Originally published on Youthradio.org, the premier source for youth generated news throughout the globe.
By: Sayre Quevedo
This week's 5-4 Supreme Court decision struck down mandatory sentences of life without parole for juveniles convicted of murder. It's estimated more than 2000 felons already in prison across the country could be affected. In Michigan, a state with one of the largest numbers of people who could be impacted by the ruling, Efren Paredes Jr. was waiting patiently on the ruling.
Efren Paredes Jr. says he's been reading every amicus brief leading up to this week's Supreme Court ruling, hoping to find a way out of his sentence of life without parole. Peredes is 40 now, and was 16 years-old when he was convicted of murder. At 10 AM Monday in the Chippewa Correctional Facility in Kincheloe, Michigan, Paredes says he was glued to the TV.
"I was in my cell," he said, "I was in the prison cell watching the television. The immediate response was excitement. I smiled. I was really happy about the decision."
Paredes was a teenager when he was sentenced to life without parole in 1989, for the murder of his boss, Rick Tetzlaff, a manager at the grocery store where he worked in St. Joseph,Michigan. He claims he was framed by three teens who all took plea deals and got off on shorter sentences. Around the country, Latino civil rights activists have taken up his cause believing his innocence. But until this week, efforts to free Paredes have fallen short.
With the Supreme Court's ruling, Paredes is now hoping to have his former attorney Stuart Friedman bring his case back to court for resentencing or to apply for parole. But Friedman says there are still a lot of unknowns. He said, "The best case scenario is that he could be home within a year, but you know I don't want to count my chickens before they're hatched and I'm not telling him to start packing yet either."
Michigan State officials say they're working on a plan to move forward based on the Supreme Court's ruling. It's unclear whether felons who were convicted as juveniles, will even been eligible for resentencing, but many legal experts think they will. Though, even if they are resentenced, they could end up getting life without parole all over again.
While optimistic, Efren Paredes is still trying to figure out how the ruling might affect his fate, "You know for me specifically it's been 23 years. I think it's overwhelming. There's so many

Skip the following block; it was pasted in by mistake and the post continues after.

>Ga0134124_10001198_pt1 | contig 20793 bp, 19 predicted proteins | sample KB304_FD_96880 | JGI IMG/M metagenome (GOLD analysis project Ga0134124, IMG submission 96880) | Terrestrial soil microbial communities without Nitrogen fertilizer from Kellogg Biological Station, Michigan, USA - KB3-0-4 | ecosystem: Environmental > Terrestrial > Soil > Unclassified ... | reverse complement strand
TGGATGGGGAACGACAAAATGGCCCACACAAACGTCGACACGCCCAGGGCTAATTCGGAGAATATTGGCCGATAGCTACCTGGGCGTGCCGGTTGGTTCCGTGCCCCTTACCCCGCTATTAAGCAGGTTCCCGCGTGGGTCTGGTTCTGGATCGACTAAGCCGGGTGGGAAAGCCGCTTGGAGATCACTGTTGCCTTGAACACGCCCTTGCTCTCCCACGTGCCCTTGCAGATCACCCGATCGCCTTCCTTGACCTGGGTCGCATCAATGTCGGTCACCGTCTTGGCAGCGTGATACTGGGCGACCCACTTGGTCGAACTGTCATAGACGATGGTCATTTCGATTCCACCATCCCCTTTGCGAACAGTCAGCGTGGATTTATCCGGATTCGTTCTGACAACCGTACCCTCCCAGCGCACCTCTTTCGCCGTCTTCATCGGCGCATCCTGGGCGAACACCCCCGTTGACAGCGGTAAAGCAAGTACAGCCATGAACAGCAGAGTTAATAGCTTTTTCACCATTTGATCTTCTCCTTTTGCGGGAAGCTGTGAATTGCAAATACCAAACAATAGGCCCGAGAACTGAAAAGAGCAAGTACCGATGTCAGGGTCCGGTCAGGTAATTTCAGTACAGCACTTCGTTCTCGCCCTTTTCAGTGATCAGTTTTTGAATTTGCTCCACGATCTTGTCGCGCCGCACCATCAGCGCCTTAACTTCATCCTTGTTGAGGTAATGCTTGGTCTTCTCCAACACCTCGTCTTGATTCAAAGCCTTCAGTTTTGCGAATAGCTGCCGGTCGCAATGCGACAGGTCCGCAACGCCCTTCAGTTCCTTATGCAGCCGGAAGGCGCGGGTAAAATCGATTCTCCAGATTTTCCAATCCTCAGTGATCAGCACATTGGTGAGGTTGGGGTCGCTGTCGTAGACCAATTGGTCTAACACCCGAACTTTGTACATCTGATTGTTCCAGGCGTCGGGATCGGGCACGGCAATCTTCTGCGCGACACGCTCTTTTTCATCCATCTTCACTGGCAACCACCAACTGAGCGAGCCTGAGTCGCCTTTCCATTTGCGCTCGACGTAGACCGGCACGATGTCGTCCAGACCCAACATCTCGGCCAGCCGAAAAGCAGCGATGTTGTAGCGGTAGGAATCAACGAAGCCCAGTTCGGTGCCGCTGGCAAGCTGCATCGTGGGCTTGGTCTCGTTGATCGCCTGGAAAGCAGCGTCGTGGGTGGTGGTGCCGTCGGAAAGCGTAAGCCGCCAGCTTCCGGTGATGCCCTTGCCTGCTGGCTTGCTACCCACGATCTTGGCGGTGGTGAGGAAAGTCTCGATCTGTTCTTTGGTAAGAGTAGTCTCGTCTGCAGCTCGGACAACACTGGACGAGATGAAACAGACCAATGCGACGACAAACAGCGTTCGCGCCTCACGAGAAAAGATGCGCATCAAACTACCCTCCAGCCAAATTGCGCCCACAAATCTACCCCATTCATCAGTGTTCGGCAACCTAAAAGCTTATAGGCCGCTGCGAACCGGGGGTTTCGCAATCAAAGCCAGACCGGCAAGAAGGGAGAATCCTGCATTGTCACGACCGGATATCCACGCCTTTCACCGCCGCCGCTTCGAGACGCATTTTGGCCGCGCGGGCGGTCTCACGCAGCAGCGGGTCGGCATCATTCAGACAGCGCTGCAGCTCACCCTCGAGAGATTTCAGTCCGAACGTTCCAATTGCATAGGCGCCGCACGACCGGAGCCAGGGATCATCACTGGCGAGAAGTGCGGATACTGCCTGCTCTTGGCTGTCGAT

different things that have to be done now and none of them are going to be easy. So those are the things now that are on my mind."
Of the roughly 2100 prisoners nationally who could be impacted by the Supreme Court ruling, most will need representation to figure out their status. Alicia D'Addario was co-counsel on the case decided by the Supreme Court this week and she expects this issue of available and affordable counsel to be a big one, especially in states like Pennsylvania, Louisiana, and Michigan."One of the big challenges will actually be finding counsel for all of those folks," she said, "Many of these people are in states where there is no right to counsel for that kind of proceeding, and so one of the unexpected things going forward is that these children are going to be desperately in need of lawyers."
Michael Sepic was the Michigan prosecutor in Efren Paredes' case. If given the chance, he says he'dargue for the same sentence all over again because he believes Paredes acted as an adult. Paredes has maintained his innocence from day one. Despite what the Supreme Court ruled this week, Sepic's greatest concern is not for those convicted but for the families of victims. "It just opens open these wounds to victims who basically, in short, were told that this person that killed their loved one would be in prison for the rest of their life," he said when asked about the ruling this week.
In response to the ruling, the Michigan Attorney General 's office says its committed to working with prosecutors around the state, to make sure that victim's families are able to tell their side of the story during future resentencing hearings. The family of Rick Tetzlaff, the man murdered in the Paredes case, declined interview requests, but its families like theirs that will be asked to break their silence during resentencing, as prosecutors call upon them to make statements.
Recent public opinion surveys 1show a majority of Americans believe that teenagers can be rehabilitated and they want sentencing to reflect that. This week a majority of Supreme Court Justices agreed.
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